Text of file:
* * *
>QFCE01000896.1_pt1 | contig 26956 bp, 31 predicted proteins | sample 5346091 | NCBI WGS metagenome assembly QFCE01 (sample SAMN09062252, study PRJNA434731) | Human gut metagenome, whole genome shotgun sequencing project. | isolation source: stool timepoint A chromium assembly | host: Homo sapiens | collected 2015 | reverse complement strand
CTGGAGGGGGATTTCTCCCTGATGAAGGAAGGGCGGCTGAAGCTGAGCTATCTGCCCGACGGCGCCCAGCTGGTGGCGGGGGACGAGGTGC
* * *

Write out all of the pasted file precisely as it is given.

>QFCE01000896.1_pt1 | contig 26956 bp, 31 predicted proteins | sample 5346091 | NCBI WGS metagenome assembly QFCE01 (sample SAMN09062252, study PRJNA434731) | Human gut metagenome, whole genome shotgun sequencing project. | isolation source: stool timepoint A chromium assembly | host: Homo sapiens | collected 2015 | reverse complement strand
CTGGAGGGGGATTTCTCCCTGATGAAGGAAGGGCGGCTGAAGCTGAGCTATCTGCCCGACGGCGCCCAGCTGGTGGCGGGGGACGAGGTGC